For one, the kind of data that official channels like API data streams provide is very limited. Despite harboring warehouses of data on consumers’ behavior, social media companies only provide a sliver of it through their APIs (for Facebook, developers can only get data for public pages and groups, and for Twitter, this access is often restricted to a set number of tweets from a user’s timeline or to a set time frame for search).
Then there are limitations on the kind of data users can request of their own online persona and behavior. Some services like Facebook or Twitter will allow users to download a history of the data that constitutes their online selves—their posts, their messaging, or their profile photos—but that data archive won’t always include everything each social media company has on them either.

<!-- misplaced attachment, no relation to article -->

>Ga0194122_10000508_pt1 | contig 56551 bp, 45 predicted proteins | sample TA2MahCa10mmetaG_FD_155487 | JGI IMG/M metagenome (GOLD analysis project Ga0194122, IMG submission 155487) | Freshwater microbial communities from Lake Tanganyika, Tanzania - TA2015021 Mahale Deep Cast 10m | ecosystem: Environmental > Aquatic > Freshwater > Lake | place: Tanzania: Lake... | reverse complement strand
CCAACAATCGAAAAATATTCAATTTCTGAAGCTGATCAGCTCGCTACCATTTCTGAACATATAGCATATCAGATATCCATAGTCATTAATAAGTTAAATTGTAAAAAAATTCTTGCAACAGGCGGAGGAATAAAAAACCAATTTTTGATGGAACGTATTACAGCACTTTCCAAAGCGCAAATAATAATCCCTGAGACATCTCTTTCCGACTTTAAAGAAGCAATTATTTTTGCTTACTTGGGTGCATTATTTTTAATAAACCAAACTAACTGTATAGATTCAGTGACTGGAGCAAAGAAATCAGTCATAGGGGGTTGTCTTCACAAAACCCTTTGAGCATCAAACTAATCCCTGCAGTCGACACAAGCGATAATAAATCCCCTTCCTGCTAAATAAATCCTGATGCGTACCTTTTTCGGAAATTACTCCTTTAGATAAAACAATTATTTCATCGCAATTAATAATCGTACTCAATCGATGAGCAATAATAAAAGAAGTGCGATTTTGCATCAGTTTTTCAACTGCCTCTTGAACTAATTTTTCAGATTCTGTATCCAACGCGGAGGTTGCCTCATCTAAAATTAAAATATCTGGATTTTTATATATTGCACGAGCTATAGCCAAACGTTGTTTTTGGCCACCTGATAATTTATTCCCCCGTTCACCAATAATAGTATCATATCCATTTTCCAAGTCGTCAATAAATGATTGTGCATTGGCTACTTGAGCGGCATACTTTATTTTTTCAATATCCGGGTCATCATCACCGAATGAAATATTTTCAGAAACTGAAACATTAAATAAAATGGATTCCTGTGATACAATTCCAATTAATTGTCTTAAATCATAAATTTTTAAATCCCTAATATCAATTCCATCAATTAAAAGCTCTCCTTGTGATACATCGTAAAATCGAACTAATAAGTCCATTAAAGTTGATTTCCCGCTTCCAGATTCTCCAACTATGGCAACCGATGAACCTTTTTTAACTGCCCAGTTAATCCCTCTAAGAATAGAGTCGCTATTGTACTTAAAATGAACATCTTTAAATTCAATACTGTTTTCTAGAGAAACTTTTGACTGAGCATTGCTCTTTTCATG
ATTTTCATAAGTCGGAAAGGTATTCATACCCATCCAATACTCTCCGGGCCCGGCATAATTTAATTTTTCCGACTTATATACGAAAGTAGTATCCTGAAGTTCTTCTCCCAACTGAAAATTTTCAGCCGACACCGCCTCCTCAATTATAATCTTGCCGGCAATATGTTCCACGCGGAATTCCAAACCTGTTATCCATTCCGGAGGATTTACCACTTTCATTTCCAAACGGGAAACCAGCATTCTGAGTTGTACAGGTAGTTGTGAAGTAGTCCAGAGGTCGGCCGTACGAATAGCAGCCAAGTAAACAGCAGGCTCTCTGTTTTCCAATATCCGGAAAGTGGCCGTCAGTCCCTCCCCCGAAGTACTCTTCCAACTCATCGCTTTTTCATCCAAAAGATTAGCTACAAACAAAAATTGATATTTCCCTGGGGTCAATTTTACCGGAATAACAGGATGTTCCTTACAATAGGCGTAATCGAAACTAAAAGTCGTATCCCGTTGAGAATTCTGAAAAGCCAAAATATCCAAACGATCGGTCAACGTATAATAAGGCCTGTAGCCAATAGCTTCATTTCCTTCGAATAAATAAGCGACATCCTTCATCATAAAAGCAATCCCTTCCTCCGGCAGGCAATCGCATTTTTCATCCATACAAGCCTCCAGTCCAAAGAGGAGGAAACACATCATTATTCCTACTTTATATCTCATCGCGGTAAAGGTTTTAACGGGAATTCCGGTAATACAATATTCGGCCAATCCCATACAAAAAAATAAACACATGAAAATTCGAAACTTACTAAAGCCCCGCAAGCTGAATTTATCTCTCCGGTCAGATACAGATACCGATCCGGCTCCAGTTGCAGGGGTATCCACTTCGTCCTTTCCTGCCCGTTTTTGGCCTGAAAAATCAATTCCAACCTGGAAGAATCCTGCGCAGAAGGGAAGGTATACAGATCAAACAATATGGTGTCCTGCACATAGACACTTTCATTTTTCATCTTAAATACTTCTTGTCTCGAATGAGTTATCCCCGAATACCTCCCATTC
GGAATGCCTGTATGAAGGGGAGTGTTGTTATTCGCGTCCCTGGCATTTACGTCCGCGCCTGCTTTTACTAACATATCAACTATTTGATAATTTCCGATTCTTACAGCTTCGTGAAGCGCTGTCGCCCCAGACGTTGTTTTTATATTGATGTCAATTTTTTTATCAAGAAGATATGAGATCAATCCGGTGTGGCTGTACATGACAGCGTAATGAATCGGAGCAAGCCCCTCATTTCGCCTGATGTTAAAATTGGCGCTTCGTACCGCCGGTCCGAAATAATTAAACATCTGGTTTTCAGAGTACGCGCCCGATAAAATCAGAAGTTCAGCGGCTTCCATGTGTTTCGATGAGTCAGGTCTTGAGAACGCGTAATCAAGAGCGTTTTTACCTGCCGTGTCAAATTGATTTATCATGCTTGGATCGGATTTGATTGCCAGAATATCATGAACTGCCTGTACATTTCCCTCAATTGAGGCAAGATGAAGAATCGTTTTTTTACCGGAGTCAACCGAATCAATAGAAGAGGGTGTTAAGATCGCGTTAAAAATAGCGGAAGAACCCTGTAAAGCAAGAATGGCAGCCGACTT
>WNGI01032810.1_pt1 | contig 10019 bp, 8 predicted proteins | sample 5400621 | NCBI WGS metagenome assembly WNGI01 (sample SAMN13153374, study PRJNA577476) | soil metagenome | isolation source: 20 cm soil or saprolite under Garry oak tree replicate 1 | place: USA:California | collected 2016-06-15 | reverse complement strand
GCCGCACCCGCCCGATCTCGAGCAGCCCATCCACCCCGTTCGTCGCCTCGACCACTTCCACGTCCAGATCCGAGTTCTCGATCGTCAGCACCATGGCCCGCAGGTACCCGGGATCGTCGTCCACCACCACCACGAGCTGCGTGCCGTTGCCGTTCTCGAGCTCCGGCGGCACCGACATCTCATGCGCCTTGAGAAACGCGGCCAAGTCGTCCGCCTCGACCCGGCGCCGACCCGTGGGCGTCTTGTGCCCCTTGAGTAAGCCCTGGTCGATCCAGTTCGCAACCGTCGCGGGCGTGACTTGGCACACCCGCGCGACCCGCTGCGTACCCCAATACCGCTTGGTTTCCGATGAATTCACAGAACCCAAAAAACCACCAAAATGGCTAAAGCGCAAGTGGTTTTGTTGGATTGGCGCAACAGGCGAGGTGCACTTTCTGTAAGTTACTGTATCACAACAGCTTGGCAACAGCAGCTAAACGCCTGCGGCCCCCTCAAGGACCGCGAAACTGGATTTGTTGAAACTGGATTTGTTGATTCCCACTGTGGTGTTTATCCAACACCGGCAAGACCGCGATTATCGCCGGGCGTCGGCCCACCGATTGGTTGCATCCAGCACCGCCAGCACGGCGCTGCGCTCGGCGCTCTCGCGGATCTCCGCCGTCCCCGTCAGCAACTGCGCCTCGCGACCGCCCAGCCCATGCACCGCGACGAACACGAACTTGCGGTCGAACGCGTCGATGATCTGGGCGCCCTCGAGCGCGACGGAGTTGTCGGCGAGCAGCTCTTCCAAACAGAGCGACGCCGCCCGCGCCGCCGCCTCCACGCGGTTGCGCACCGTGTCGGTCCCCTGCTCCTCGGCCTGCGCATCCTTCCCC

For instance, users can only see what ads they’ve clicked on going three months back, making it really hard for them to see whether they may or may not have clicked on a Russia-sponsored post. Instagram doesn’t allow any archival downloads.
Last but not least, extracting social media data from the platforms through scraping is often against the terms of service. Scraping a social media platform can get users booted from a service and potentially even result in a lawsuit.